Japan's little 3 lean on partnerships
These are exciting times for Japan's little three. Mazda and Subaru are preparing to launch electrified vehicles in the U.S. — including their first plug-ins — and take advantage of their partnerships with Toyota, while Mitsubishi is moving ahead with the backing of Renault-Nissan in an alliance that will result in new platforms, cost savings and shared technologies.
Masahiro Moro, CEO of Mazda North American Operations, told Automotive News this year that Mazda engineers will enjoy the challenge of crafting an EV with the driving characteristics consumers expect from the brand.
At the same time, the brand is pushing the limits of combustion engines with improvements to its Skyactiv-G engines and the development of its Skyactiv-X technology, expected to hit the streets in 2019. Combining characteristics of diesel engines and conventional gasoline engines, Skyactiv-X uses spark plug ignition to control compression ignition, "resulting in dramatic improvements" in efficiency and performance, Mazda says.
Mitsubishi is looking to continue a five-year run of U.S. sales gains with backing from its new alliance partners and a set of new crossovers. It released the Eclipse Cross this year and the Outlander PHEV in late 2017.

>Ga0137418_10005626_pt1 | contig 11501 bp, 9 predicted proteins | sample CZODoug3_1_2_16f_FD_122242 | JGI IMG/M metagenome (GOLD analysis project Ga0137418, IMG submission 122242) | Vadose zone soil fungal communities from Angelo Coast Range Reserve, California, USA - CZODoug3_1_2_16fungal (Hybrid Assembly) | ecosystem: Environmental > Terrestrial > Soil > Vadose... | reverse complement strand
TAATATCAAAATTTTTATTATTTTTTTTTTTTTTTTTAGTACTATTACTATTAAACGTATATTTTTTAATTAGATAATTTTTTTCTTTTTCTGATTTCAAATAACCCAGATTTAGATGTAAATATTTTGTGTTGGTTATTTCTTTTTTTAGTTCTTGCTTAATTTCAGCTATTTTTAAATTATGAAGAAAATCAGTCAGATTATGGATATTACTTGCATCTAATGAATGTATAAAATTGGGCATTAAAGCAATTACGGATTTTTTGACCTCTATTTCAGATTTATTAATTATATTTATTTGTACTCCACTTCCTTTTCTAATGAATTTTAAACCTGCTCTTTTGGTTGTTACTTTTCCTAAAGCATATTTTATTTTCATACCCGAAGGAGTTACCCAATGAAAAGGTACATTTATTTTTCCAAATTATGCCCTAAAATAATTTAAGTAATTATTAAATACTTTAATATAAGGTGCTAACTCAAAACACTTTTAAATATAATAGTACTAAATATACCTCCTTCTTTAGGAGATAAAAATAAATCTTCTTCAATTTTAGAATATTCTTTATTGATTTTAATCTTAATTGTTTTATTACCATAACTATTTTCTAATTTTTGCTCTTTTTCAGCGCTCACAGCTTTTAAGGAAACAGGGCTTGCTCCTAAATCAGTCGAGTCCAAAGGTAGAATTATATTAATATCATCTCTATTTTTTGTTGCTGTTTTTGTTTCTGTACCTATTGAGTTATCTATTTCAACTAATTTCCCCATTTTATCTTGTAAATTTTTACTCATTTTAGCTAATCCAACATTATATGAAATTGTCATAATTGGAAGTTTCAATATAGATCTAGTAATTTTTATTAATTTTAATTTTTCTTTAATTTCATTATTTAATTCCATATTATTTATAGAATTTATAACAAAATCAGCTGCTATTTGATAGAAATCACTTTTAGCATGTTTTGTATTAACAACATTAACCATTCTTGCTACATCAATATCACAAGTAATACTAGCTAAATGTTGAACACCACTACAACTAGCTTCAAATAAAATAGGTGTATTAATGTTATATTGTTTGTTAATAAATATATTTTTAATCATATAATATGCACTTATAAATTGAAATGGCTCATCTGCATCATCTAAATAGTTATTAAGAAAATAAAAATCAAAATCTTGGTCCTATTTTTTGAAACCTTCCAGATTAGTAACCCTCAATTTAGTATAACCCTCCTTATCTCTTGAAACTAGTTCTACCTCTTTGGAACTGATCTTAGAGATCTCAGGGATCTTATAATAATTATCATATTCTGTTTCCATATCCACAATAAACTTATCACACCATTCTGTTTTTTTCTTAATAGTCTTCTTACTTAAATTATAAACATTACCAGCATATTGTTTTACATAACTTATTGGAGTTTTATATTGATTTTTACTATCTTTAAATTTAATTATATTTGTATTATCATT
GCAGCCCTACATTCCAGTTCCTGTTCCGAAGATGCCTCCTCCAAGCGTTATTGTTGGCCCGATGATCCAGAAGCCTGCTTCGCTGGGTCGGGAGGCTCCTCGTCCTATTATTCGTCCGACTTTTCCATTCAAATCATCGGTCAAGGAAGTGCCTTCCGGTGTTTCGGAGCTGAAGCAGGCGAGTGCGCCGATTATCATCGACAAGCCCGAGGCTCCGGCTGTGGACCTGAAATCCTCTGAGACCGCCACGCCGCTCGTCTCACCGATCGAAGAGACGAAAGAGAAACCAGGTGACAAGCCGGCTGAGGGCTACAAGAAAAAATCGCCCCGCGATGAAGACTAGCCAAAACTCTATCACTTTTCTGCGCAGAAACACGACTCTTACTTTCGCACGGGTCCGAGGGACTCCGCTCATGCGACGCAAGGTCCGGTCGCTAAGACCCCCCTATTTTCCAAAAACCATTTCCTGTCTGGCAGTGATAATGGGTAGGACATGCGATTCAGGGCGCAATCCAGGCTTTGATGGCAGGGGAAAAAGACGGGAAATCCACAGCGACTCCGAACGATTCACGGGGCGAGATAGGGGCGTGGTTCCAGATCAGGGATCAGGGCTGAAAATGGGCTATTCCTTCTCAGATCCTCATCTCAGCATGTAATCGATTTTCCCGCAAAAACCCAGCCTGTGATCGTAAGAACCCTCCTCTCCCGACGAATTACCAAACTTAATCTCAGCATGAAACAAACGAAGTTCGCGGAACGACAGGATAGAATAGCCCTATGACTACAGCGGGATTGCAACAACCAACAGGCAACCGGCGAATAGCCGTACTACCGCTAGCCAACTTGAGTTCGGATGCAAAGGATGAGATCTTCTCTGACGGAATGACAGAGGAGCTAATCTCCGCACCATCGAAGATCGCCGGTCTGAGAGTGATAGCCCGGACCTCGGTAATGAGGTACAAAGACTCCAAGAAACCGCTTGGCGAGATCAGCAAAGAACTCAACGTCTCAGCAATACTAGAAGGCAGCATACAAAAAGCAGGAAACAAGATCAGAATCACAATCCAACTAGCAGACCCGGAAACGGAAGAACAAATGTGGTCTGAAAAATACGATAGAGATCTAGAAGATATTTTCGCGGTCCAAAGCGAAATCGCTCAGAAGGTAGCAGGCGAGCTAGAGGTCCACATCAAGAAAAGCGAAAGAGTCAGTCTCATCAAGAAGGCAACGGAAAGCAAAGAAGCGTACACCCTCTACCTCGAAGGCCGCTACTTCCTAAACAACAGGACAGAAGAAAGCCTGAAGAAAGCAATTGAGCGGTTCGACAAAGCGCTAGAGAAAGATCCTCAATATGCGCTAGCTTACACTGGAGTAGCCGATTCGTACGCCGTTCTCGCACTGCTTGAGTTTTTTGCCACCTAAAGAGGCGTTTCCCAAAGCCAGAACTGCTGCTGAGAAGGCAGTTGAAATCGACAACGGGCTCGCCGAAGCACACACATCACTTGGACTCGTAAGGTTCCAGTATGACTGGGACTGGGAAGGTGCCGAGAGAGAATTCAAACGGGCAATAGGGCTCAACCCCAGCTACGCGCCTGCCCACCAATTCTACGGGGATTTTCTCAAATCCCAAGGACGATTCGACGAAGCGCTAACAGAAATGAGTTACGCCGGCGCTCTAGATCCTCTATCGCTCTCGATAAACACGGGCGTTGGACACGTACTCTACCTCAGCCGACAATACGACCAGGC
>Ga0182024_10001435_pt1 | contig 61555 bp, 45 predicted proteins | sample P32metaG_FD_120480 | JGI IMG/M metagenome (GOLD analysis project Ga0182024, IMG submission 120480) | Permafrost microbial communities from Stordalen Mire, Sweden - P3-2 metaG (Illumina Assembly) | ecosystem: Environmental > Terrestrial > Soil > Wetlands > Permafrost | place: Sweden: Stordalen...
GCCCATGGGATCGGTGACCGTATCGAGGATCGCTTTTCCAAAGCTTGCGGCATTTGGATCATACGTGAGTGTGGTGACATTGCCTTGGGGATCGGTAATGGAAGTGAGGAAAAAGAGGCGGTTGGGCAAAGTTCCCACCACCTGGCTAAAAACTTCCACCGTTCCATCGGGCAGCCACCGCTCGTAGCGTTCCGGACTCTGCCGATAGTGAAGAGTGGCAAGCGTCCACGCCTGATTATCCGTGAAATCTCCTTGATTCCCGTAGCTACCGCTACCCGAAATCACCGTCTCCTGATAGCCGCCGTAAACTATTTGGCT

Fred Diaz, who became CEO of Mitsubishi Motors North America in April, says each alliance partner has enticing safety and powertrain technology that can be shared across its lineup.
A Mitsubishi vehicle built on an alliance platform could be introduced by 2022. Mitsubishi Motors Corp. COO Trevor Mann said in April that alliance engineers are working on common platforms and powertrains.
Subaru labored to get back into the U.S. three-row crossover market with its Ascent. The redesigned Forester is the next to arrive at dealerships this fall, before a coming round of fresh products. Subaru will also bring a Crosstrek plug-in hybrid variant to the U.S. by year end, the first PHEV it will offer in its largest market.
Subaru's commitment to its sedans will be on display when a redesigned Legacy arrives in 2019 as a 2020 model. The Outback, Subaru's top U.S. seller despite being toward the end of its current life cycle, is also set for a redesign in 2019.
Send us a letter
Have an opinion about this story? Click here to submit a Letter to the Editor, and we may publish it in print.